The Philippines also ranked third in both real gross domestic product (GDP) growth and resilience of economy, but placed near bottom of the rankings in GDP per capital. In terms of government efficiency, the Philippines dropped from 36th in 2016 to 37th in 2017. While the country rose nine places in the Public Finance sub-factor, from 34th to 25th, this could not make up for drops in the sub-factors for Tax Policy (15th to 18th) and Societal Framework (43rd to 51st), according to the AIM Policy Center.

The Philippines also performed well in the criteria for central bank policy (second), but continues to lag behind in terms of start-up procedures and other criteria covering ease of doing business.

The rankings for Business Efficiency likewise saw the Philippines slip, from 24th in 2016 to 28th this year.

Drops were registered in the sub-factors for Productivity and Efficiency (36th to 52nd), Labor Market (4th to 5th), Management Practices (24th to 28th), and Attitudes and Values (12th to 18th), while the country rose from 35th to 33rd in Finance.

The ranking also showed the Philippines placed highly in skilled labor, flexibility and adaptability, and national culture.

Low marks on productivity, infra

On the other hand, the country placed 62nd in both overall productivity and labor productivity.

The country continued to perform poorly in Infrastructure despite going up one place in 2017, from 55th to 54th. Overall, most of the improvements in ranking were driven by data-based indicators, while decreases were mostly accounted for by perceptions-based factors.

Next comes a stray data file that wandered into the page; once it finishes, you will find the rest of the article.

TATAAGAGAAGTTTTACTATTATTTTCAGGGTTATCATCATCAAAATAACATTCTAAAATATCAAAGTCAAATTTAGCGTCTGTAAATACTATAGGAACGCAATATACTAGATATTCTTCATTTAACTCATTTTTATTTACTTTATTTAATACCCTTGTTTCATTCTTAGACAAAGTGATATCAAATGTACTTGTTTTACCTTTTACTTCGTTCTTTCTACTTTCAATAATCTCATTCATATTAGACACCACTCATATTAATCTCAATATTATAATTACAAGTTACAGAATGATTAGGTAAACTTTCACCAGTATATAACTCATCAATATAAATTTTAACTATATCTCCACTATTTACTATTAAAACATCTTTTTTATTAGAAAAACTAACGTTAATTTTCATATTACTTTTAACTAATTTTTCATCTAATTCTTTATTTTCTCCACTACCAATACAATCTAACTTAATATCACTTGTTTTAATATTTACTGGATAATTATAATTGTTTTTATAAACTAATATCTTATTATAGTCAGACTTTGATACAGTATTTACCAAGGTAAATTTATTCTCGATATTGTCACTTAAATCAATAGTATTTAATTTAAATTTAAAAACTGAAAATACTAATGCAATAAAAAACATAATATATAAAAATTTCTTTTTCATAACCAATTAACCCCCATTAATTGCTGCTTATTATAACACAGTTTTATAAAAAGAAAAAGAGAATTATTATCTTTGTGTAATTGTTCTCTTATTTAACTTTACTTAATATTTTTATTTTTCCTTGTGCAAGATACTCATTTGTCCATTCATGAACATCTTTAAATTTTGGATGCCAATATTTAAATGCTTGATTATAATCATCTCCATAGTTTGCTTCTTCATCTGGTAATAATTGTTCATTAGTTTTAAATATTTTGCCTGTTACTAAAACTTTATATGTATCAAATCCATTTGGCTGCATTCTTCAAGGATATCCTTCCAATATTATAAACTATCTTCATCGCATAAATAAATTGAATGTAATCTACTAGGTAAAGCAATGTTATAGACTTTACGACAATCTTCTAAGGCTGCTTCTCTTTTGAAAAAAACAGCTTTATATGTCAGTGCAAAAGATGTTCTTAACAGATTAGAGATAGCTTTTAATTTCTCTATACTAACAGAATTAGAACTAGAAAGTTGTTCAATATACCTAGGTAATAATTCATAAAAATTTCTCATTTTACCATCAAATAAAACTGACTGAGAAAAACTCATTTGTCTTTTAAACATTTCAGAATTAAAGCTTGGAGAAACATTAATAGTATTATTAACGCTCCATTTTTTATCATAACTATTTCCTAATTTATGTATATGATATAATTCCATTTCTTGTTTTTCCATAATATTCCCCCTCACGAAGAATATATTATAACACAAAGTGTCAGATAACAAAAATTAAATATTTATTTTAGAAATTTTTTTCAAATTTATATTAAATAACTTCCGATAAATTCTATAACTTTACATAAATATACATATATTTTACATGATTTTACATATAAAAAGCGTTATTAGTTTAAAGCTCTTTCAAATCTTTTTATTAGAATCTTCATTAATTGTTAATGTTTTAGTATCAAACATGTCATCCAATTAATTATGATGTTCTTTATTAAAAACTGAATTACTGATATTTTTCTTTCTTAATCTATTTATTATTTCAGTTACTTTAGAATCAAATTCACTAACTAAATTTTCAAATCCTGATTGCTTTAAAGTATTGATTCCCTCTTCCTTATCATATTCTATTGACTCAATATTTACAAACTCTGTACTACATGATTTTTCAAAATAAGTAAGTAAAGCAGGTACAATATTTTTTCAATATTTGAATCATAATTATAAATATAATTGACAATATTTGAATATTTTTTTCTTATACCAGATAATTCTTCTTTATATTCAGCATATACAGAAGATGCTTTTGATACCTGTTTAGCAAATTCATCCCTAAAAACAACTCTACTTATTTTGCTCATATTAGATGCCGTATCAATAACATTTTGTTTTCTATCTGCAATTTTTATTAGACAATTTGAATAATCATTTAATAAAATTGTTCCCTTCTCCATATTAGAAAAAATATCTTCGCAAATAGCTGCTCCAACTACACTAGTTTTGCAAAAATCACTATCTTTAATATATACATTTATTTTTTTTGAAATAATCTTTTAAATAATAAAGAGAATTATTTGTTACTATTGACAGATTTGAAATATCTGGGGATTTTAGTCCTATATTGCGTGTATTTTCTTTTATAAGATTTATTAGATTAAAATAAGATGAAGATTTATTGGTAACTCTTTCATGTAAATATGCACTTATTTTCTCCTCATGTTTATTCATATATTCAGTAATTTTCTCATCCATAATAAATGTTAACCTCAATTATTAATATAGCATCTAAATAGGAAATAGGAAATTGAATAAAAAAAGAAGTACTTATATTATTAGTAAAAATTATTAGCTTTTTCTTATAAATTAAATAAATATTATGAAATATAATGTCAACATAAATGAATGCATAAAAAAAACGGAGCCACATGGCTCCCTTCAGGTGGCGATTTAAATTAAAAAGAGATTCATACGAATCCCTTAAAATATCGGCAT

Hong Kong topped the 2017 competitiveness rankings, with Switzerland, Singapore, the United States, and the Netherlands completing the top five.

The bottom of the ranking features several economies undergoing political or economic upheavals, including Venezuela, Brazil, and Ukraine.

The tax reform program is also needed to help fund the government’s ambitious infrastructure program.

Sustaining and enhancing national competitiveness requires large-scale resource, organization, and brand management on multiple fronts, according to AIM.

The Philippines is in a unique position to remedy ills that have long held it back from advancing in competitiveness as reflected in world rankings, it added.

Now is the time for leaders in government and business to come together and make sure this opportunity is maximized, it noted.

The Philippines has much to cover in the build-up to adequately competitive infrastructure. The share of fixed capital formation in Philippine GDP from 2010 to 2015 had remained low relative to comparable Association of Southeast Asian Nations (Asean) economies.

But its growth rate and share in GDP at 23.8 percent in 2016 are two of the country’s better-ranked indicators under Economic Performance this year.

The current administration’s drive to “Build, build, build!” is expected to funnel much needed investments in transportation, energy, and telecommunications infrastructure, but there must also be a strategic approach to making the necessary “hard” and “soft” investments in health, education, and scientific research.

The local private sector and prospective foreign investors must also be encouraged to participate in these capacity-building projects.